EPT Barcelona Players Targeted by Organized Hotel Crime Ring?
Players converging in Barcelona for the ongoing PokerStars-sponsored European Poker Tour event currently running there appear to have fallen prey to an organized crime ring involved in computer hacking, perhaps specifically targeting the online accounts of many of the players.
Multiple anecdotes and evidence continue to emerge in the evolving tale, which centers on poker-playing guests at the EPT’s base hotel for the event, Barcelona’s Arts Hotel. To date, the story gives every indication of being a complex inside scheme involving multiple levels of the hotel’s staff, including security, with an escalating situation evolving between PokerStars, the hotel’s management and Barcelona police.
Several stories emanating from the scene from different players describe the same general scenario, with players returning to their rooms at odd moments to discover their keys no longer working, then gaining access to the rooms (after a trip downstairs for new keys) only to discover that their laptops have been stolen… temporarily.
That’s where the multiple stories share a common but strange twist. In some cases, the new room keys of the guests stopped working, meaning the whole “get new keys” run to the desk was done again, only to have the players find their laptops returned once they regained access to the room. In one case, a player’s largish laptop was recovered from a separate are of the Arts Hotel lobby, where the player hadn’t been.
And then there’s the apparent hacking. As detailed by young Finnish player Jens “Jeans89” Kyllönen and others, the laptops then show signs of blatant hacking attempts, including Windows startup problems, reports of installed software and other strange behavior.
Kyllönen’s lengthy report (published here) includes strong evidence that this was an inside scheme perpetrated by hotel staff and security. Complaints about the incident by Kyllönen led to multiple meetings with Arts Hotel security, who declared all security cameras that might have filmed the perpetrators to be inoperable, and that the probable thief/hacker was his roommate.
Eventually, Kyllönen was able to obtain a log of all key-card access attempts to his room, and with the help of Ignat “0human0” Liviu, another player who has his own laptop stolen and then returned in similar circumstances 48 hours later, was able to determine convincingly that the laptop games were closely linked to when the hotel’s bar-restocking employee entered Kyllönen’s $300/night suite.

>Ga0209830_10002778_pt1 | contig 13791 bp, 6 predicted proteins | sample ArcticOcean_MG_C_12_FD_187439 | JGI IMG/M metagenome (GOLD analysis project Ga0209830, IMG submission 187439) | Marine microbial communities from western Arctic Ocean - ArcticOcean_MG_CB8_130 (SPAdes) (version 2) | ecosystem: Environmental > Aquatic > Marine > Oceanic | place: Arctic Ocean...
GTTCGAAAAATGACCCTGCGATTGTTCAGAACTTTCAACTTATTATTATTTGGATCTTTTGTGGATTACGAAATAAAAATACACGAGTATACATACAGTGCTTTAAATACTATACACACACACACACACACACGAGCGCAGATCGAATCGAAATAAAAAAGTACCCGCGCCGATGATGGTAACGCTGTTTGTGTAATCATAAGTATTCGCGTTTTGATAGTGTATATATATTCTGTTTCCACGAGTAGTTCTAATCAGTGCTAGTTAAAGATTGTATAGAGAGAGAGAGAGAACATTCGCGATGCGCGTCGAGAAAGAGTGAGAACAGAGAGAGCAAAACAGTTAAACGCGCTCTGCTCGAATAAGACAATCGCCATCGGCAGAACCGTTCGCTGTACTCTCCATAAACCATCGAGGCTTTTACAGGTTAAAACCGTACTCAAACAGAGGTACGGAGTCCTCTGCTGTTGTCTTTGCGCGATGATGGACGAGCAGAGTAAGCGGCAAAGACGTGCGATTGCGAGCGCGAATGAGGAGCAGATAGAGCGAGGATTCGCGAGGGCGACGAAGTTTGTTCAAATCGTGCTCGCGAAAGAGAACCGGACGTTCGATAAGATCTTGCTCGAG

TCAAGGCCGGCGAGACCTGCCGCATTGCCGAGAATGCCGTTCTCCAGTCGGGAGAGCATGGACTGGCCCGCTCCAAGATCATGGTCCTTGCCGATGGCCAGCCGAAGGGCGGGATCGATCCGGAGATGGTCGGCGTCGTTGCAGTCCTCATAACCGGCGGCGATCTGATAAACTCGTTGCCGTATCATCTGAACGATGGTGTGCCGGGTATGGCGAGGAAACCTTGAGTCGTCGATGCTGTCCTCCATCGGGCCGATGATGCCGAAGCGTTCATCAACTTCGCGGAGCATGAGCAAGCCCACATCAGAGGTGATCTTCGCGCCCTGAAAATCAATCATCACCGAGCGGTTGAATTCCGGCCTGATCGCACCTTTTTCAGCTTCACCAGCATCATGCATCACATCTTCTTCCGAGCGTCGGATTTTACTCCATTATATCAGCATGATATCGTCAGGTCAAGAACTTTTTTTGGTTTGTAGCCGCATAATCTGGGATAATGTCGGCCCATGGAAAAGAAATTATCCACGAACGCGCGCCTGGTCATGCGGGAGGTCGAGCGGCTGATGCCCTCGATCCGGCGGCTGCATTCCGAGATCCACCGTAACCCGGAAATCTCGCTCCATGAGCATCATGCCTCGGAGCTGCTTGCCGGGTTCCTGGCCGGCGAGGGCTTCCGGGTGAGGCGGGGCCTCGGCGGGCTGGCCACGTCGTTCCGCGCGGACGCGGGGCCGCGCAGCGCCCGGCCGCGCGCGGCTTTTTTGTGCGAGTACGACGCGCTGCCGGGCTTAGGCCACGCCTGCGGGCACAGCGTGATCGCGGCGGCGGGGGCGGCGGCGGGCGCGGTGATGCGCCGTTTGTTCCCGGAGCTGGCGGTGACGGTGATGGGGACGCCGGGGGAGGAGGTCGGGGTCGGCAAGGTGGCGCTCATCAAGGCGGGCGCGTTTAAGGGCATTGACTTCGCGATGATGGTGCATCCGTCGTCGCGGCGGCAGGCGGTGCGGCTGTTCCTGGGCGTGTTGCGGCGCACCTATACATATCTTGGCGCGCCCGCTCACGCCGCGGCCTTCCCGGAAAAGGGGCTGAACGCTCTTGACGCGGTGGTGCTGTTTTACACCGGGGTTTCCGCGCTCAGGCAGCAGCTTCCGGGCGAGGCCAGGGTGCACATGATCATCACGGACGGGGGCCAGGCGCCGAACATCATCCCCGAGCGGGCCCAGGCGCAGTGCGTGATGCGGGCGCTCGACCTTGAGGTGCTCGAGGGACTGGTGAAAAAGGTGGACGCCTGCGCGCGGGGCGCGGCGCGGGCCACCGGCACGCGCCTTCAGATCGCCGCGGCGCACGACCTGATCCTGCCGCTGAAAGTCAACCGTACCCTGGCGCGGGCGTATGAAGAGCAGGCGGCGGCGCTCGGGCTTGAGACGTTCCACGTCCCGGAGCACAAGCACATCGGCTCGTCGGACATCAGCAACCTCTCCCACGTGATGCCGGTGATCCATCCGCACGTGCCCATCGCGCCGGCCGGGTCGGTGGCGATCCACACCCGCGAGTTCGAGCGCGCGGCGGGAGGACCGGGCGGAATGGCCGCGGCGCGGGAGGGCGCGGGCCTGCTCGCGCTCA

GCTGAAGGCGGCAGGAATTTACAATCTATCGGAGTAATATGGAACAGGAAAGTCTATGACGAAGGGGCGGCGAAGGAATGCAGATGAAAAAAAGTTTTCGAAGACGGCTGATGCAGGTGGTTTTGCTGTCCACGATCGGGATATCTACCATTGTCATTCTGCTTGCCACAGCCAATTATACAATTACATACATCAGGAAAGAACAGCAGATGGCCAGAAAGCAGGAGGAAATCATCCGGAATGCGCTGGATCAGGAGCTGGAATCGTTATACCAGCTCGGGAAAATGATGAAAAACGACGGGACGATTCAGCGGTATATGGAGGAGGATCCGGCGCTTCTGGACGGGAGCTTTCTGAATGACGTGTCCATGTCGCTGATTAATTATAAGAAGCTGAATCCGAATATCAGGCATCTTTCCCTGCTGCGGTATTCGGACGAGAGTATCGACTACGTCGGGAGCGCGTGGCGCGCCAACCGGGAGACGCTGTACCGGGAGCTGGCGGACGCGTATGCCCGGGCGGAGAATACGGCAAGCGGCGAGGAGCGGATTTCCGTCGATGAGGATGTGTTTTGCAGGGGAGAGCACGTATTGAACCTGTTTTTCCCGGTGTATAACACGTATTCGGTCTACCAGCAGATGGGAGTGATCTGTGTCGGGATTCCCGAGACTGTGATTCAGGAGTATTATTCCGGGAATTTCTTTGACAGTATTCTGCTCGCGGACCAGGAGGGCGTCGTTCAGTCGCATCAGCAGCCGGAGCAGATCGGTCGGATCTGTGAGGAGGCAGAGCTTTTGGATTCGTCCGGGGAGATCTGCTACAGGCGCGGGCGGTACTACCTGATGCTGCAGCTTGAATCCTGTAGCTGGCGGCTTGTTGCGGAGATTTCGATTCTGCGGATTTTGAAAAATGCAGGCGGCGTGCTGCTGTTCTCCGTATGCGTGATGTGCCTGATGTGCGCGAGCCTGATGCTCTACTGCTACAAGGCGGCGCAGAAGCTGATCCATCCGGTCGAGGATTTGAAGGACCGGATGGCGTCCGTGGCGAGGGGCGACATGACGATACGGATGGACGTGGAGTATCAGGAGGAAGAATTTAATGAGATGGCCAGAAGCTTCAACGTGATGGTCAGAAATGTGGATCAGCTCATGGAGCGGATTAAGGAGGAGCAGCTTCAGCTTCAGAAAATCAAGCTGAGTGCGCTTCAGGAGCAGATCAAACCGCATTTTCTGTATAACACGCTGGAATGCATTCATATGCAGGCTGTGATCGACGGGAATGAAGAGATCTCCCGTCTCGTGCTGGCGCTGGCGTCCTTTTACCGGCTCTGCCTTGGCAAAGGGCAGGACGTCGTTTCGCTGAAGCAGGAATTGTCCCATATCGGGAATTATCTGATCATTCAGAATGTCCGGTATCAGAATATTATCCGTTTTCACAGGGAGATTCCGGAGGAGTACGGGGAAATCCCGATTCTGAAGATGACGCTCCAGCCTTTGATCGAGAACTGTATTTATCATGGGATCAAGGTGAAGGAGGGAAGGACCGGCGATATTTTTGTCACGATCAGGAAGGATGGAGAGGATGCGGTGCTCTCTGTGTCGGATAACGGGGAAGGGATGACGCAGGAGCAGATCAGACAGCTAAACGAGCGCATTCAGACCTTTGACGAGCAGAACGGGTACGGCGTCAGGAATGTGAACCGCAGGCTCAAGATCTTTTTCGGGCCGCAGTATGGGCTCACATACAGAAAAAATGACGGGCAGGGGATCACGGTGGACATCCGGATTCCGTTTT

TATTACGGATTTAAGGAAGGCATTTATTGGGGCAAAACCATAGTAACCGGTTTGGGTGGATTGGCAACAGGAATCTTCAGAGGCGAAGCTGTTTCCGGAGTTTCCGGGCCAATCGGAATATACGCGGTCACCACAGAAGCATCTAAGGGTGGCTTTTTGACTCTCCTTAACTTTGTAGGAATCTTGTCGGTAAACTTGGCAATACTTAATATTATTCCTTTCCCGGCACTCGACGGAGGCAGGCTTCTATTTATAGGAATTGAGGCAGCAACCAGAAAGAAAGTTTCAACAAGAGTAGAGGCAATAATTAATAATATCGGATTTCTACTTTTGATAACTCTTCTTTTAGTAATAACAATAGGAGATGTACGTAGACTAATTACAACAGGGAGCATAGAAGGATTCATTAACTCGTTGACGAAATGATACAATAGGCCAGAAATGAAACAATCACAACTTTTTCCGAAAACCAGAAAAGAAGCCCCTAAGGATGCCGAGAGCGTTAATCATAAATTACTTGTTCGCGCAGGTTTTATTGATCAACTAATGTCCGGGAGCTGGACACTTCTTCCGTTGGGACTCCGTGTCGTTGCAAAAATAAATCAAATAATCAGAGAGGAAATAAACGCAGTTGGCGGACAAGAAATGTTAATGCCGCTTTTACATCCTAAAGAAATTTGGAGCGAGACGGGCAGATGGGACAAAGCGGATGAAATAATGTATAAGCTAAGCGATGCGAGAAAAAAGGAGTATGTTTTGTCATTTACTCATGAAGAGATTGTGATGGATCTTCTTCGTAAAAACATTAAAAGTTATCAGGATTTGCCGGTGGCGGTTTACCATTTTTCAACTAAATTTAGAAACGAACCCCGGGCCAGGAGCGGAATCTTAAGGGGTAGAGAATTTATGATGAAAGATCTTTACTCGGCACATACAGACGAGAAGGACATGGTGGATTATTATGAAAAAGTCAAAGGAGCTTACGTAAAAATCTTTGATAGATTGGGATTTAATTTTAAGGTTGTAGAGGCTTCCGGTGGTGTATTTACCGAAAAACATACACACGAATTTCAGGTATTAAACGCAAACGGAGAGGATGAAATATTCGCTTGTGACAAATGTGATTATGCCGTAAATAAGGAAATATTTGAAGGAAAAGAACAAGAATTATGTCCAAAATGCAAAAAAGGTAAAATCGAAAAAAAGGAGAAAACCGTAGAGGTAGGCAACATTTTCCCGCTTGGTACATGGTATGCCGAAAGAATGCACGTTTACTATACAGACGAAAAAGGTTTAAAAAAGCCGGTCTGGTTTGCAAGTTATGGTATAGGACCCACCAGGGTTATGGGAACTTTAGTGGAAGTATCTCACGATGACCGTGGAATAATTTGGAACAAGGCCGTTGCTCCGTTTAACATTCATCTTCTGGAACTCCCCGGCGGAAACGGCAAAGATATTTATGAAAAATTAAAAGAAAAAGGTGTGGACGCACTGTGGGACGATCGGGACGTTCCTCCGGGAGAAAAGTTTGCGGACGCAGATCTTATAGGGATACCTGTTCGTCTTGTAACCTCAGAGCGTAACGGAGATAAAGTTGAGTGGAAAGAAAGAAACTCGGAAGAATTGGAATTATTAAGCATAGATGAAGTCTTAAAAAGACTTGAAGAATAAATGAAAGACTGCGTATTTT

Kyllönen also shared details of the probable hacking attempts against he and Liviu in this thread, while a third such tale has also emerged on a Russian poker forum. This second thread, now locked, is notable in that it includes a response from longtime PokerStars bigwig Lee Jones confirming the situation, involving multiple players and an escalating investigation, is ongoing. Wrote Jones:
Hi folks –
Unfortunately, the OP [original post] is accurate. We’re only aware of two cases, but obviously there could be more. Our security manager is working with the Hotel Arts security people to find out who did this. In the meantime:
- If you’re staying at the Hotel Arts in Barcelona, please store your laptop in the room safe. If it won’t fit in the room safe, buy a laptop cable lock (available at any computer store) and lock your laptop to something in the room. If you can’t do that, take your laptop with you when you leave the room.
- Change the password on your laptop right now.
- We strongly encourage you to run virus/trojan detector software on your computer before using it for any online play.
- I know it’s a hassle, but wiping the computer clean and reinstalling everything before you play online poker with it would not be a terrible idea.
We’re very sorry about this; everybody on our staff and at the Hotel Arts is taking the situation seriously. We have the Barcelona police involved too.
We’ll keep you updated as soon as we know more. For now, please be hyper-vigilant and hyper-careful about your laptop.
PokerStars Head of Poker Communications
Tales of high-stakes poker players being targeted by hackers both within and outside the poker community have proliferated in recent years. This latest incident is unexceptional in players being targeted, but is distinctive in that it occurred at so public a venue. Barcelona, however, has long had the reputation of being a crime haven where tourists and rich foreigners are frequently targeted, so it’s perhaps not that unexpected that a story of this type has unfolded at this particular EPT stop.